Satyrium candidum Lindl., Edwards's Bot. Reg. 24(Misc.): 82 (1838).
Orchis depsata Burm.f., Fl. Indica, Prodr. Fl. Cap.: 30 (1768), provisional synonym.
Satyrium utriculatum Sond., Linnaea 19: 84 (1846).
Plants rather stout, erect, the stems (18-) 23-45 (-62) cm tall. Leaves two, both pressed flat onto the ground, with a rather abrupt transition to the sheaths above; the longest lamina 3-12 cm long, fleshy, broadly ovate to subrotund, obtuse, the margins narrowly hyaline. Sheaths rather loosely enclosing the stem leaving little of it exposed, broadly conical, the lower with spreading apices. Inflorescence rather lax, 4-22 cm long with (8-) 14-23 (-27) flowers. Perianth white to ivory white, faintly pink-tinged. Scent sweet, rather strong. Bracts with glabrous margins, partly to fully deflexed at anthesis, 1,2-2,5 times the length of the 8-18 mm long deeply ridged ovary. Sepals and petals fused for 1/3 of their length to the sides of the labellum then decurved; sepals 9-12 mm long, elliptic-oblong, obtuse, the petals similar. Labellum from the front slightly taller than deep, the aperture 4-5 mm tall, obovate to rotund; the apical flap not crisped, 2 mm tall and partly bent backwards; the back of the labellum with a weak ridge. Spurs 10-20 mm long, curved so as to follow the line of the ovary fairly closely. Column filling the back of the galea, not emergent, the basal part curved, 4-5 mm long. Stigma very broadly obovate to transversely oval, obtuse, 1,5-2,0 mm long. Rostellum 1,5-2,0 mm long, tapering slightly to a truncate to weakly three-lobed apex, the discoid glands adjacent and almost terminal, the minute lobe from the keel showing between them. Connective not extended beyond the anther sacs. Staminodes as small deltoid pulvini at the rostellum base.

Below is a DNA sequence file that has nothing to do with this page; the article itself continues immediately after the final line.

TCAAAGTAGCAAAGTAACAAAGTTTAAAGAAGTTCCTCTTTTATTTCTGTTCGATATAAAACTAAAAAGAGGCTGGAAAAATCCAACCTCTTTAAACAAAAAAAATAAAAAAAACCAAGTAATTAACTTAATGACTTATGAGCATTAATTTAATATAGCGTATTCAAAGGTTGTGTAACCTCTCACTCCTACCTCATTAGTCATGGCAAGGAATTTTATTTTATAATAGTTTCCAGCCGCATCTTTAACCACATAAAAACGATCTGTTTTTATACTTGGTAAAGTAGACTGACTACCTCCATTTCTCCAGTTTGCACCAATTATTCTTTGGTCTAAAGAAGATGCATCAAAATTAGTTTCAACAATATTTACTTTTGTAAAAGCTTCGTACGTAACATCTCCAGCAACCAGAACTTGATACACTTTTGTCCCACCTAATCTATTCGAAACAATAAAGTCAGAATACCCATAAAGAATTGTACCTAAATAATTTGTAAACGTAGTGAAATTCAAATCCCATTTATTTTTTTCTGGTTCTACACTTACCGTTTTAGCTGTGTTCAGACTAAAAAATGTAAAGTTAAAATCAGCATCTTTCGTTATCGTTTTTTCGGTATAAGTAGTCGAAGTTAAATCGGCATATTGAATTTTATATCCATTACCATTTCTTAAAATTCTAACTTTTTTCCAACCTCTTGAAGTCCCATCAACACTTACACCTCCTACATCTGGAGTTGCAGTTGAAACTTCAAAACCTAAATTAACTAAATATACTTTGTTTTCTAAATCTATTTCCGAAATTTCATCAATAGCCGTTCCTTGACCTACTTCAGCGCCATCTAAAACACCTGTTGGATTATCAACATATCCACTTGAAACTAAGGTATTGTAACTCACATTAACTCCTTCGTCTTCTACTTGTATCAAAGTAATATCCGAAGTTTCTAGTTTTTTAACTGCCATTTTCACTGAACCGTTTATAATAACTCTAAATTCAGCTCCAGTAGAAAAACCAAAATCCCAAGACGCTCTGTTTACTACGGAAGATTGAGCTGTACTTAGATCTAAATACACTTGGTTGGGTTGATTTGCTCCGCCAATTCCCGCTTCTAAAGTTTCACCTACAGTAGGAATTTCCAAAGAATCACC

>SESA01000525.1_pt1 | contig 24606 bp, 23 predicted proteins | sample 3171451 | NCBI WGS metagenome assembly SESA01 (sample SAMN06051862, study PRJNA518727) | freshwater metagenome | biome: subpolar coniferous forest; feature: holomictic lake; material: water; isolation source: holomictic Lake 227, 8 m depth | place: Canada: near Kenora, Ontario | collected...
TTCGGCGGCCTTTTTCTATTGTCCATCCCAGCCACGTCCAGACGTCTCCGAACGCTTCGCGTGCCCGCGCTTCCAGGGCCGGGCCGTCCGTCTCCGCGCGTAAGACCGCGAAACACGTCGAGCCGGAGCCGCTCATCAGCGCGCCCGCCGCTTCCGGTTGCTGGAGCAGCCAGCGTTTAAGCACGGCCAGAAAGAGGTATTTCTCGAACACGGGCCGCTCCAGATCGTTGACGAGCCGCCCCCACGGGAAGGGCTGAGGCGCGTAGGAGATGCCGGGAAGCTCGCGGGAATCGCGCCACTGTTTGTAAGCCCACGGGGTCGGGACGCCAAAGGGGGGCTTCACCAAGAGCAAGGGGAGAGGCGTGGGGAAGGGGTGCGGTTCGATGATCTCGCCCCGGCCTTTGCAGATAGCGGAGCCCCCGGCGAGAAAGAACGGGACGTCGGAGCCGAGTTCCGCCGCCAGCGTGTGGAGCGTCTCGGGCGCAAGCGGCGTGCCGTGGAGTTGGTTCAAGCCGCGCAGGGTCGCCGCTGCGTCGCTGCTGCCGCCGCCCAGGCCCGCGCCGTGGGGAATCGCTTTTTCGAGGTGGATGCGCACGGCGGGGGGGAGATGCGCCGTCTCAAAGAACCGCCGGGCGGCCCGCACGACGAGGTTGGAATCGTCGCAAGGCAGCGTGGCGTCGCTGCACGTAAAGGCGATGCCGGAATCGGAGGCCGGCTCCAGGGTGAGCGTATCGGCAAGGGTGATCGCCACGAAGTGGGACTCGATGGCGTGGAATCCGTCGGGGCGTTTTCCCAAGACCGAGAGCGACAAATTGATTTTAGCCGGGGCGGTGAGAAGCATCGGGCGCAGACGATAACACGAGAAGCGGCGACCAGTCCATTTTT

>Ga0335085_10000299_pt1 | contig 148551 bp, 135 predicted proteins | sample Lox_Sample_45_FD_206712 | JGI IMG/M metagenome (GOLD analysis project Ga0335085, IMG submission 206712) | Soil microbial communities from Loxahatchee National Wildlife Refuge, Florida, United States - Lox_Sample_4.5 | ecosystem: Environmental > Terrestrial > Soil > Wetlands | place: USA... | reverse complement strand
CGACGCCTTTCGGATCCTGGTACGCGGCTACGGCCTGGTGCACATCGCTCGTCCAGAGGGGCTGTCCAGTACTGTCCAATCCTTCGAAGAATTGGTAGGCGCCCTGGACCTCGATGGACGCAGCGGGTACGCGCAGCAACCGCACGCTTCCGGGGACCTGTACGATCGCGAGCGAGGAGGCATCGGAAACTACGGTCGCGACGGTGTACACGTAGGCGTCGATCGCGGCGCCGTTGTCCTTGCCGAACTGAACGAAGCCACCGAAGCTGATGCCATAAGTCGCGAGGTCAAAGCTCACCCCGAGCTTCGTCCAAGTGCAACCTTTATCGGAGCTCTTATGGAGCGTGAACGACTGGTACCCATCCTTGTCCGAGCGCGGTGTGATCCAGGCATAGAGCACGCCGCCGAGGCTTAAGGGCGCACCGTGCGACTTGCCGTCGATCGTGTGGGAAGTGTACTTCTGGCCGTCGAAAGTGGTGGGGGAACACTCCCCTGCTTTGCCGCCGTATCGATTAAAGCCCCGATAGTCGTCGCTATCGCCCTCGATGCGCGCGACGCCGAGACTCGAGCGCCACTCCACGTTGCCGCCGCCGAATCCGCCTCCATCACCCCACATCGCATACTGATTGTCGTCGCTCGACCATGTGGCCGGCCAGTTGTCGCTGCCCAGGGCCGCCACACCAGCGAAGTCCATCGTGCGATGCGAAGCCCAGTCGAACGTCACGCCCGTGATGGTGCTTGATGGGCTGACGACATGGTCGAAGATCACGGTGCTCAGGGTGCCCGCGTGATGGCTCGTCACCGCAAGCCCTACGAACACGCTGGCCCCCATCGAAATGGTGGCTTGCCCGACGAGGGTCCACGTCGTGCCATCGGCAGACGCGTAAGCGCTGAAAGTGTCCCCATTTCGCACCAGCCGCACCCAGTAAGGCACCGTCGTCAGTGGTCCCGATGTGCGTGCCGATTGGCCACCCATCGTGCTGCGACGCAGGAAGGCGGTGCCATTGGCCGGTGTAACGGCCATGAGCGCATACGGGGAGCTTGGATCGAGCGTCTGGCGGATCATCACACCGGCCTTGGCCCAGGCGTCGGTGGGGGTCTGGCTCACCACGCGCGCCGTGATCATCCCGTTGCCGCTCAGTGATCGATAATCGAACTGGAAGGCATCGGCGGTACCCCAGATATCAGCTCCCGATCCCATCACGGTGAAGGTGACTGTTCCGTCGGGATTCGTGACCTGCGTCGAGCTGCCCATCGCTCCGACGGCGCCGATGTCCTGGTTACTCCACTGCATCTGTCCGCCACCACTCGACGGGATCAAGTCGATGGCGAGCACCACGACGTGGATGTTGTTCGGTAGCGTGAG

Flowering of Satyrium candidum takes place in the early Summer months from September to November, rarely as late as January. The altitude range is from near sea level to about 300 m. The plant is rare: it was formerly very local but occasionally frequent in areas now much changed by farming, invasion by Australian Acacias and by urban development. It is known from sandy flats, flowering more frequently after fires.
The distribution is confined to the south-western Cape, from Tulbagh south tothe Cape Peninsula and east to Hermanus, a range of about 150 km.
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|Botanical Drawing / Herbarium|
|Photograph copyright Swiss Orchid Foundation at the Herbarium Jany Renz Image used with kind permission.|